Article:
Early spread of H3N2 flu virus affecting thousands of people nationwide
Jan 3, 2013
Thousands of Canadians celebrated the holiday season feeling a bit feverish, knocked off their feet by a strain of influenza that’s hurried across the country earlier than in years past.
The latest edition of the Public Health Agency of Canada report said localized influenza activity, commonly known as the flu, was reported in 11 provinces and territories during the first week of December.
According to Health Canada, there were around 3,500 cases of influenza in the country as of Dec. 15. By the same time in 2011, there were only 182 cases.
New statistics on the flu outbreak are expected from British Columbia and Quebec on Thursday, sure to affirm the coughing fits heard nationwide.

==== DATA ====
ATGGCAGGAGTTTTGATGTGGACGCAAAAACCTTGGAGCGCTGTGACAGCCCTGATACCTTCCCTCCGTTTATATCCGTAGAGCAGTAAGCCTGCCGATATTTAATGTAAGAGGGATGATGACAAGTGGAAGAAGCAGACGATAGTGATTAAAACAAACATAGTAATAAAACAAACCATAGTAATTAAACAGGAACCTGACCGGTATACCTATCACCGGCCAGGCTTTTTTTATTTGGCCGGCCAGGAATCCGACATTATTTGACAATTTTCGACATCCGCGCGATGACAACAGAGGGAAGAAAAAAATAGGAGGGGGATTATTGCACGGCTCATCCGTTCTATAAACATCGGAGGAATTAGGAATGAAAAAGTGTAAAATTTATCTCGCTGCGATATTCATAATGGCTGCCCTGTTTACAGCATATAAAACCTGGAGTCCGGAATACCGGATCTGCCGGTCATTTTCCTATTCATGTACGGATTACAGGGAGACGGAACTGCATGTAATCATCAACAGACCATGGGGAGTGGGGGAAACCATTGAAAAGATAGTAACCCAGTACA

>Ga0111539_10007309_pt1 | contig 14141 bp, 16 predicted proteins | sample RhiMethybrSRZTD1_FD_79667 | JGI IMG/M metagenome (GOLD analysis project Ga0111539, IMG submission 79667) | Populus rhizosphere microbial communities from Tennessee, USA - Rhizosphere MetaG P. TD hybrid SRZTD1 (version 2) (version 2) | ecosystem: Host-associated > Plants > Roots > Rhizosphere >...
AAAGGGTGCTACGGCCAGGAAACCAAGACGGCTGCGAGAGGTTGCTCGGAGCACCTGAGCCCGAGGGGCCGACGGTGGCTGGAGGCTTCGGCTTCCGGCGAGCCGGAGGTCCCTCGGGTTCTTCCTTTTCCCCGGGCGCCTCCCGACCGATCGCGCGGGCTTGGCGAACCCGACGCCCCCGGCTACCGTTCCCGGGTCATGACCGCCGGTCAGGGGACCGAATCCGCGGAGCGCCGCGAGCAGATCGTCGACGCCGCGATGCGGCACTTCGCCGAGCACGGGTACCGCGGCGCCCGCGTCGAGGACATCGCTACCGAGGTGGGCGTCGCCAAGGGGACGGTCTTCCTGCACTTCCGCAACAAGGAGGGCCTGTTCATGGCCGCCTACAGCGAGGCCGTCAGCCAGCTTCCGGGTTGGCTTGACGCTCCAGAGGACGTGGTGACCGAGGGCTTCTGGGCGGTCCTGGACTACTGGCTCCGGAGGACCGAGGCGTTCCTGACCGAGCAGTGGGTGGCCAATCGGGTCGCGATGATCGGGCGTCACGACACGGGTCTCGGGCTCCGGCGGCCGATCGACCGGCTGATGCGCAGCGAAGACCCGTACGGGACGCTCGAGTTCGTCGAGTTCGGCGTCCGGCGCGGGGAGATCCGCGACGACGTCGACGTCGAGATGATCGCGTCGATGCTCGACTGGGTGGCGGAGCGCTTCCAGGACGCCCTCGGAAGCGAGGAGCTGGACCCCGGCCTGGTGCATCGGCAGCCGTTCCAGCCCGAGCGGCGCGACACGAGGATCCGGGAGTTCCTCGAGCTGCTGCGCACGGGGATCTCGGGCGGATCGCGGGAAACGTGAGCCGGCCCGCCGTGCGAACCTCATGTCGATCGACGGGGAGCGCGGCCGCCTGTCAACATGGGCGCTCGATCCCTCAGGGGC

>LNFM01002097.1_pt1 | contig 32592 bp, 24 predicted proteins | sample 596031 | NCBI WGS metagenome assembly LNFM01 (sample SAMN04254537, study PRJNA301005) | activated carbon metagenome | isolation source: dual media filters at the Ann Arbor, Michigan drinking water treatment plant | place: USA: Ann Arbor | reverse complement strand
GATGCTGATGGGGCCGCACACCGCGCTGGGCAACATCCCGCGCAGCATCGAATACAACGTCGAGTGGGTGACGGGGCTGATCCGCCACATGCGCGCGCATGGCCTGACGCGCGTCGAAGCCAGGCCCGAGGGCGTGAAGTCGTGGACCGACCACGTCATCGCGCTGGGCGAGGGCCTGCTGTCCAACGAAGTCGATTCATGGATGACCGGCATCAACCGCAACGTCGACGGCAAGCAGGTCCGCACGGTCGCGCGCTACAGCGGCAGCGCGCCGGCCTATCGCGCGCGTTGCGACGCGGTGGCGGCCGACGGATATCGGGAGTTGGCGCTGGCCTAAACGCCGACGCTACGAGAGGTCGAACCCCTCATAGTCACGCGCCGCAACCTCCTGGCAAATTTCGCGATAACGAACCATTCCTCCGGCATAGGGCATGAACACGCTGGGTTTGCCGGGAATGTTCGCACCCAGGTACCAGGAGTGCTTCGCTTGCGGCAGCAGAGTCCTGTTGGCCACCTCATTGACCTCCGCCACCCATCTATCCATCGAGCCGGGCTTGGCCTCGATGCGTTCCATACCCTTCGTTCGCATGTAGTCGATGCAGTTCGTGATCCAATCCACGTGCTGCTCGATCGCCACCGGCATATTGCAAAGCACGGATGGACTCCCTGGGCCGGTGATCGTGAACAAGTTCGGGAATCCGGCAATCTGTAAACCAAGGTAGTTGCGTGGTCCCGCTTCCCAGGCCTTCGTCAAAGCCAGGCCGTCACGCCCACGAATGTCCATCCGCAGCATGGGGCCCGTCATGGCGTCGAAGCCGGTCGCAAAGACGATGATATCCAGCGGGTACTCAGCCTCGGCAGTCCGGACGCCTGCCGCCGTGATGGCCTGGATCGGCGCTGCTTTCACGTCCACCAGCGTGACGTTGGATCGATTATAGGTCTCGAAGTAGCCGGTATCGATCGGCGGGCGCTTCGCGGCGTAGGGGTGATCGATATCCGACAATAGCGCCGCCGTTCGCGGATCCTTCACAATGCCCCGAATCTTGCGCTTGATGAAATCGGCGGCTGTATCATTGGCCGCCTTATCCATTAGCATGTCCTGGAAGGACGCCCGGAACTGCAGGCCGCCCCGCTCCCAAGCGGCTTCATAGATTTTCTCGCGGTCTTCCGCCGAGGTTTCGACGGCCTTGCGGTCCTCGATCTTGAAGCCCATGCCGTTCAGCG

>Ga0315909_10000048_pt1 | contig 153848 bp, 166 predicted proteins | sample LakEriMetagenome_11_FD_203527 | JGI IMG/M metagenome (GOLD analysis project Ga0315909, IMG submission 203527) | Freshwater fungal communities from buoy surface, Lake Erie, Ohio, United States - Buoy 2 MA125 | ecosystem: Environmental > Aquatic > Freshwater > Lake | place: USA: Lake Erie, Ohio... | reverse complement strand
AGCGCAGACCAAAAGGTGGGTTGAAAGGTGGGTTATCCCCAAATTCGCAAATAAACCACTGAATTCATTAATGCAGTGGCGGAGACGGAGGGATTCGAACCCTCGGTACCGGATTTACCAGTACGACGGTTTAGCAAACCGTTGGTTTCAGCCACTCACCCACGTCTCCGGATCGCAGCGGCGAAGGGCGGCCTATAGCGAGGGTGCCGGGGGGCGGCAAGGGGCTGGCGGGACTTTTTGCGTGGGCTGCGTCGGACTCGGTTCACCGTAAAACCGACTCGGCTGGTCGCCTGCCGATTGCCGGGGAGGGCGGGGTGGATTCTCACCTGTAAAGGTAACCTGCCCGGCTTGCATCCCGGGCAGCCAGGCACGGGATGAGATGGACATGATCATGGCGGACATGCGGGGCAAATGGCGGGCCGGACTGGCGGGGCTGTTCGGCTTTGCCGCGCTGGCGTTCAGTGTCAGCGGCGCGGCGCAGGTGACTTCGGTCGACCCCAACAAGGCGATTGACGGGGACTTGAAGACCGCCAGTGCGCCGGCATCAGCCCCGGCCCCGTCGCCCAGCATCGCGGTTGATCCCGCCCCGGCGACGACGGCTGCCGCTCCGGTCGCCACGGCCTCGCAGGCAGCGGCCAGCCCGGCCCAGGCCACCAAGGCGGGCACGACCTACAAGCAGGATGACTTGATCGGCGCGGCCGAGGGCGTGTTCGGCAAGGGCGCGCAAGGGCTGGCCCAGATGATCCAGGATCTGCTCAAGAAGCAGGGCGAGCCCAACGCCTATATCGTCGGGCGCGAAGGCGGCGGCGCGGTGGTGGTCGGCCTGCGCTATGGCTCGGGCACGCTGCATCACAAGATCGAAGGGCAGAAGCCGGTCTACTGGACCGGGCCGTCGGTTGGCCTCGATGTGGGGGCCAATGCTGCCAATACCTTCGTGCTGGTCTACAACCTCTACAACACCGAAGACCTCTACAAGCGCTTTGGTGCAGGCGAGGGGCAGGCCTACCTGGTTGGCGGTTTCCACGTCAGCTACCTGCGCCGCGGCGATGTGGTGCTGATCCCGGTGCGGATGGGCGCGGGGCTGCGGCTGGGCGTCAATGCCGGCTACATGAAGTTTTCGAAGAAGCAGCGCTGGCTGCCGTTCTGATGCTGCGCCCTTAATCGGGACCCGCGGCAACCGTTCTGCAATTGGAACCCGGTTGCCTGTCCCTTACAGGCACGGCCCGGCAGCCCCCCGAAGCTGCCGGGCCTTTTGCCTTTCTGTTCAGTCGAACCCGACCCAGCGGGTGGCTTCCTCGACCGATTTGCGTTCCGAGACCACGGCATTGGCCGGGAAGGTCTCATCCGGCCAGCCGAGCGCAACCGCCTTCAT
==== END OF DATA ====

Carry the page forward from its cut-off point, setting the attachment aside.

The flu typically strikes any time between November and April, with a peak somewhere near the end of January. Health officials are finding this season the majority of cases being reported are an aggressive sub-type of the H3N2 virus.
Dr. Michael Gardam, infectious disease consultant at the University Health Centre in Toronto, said he’s seen a “huge number” of patients coming through the emergency room in the past few weeks.
“Most people who get the flu don’t end up hospitalized,” Gardam said. “We are seeing large numbers of people in the hospital who are coming in and are kept in the hospital with it.”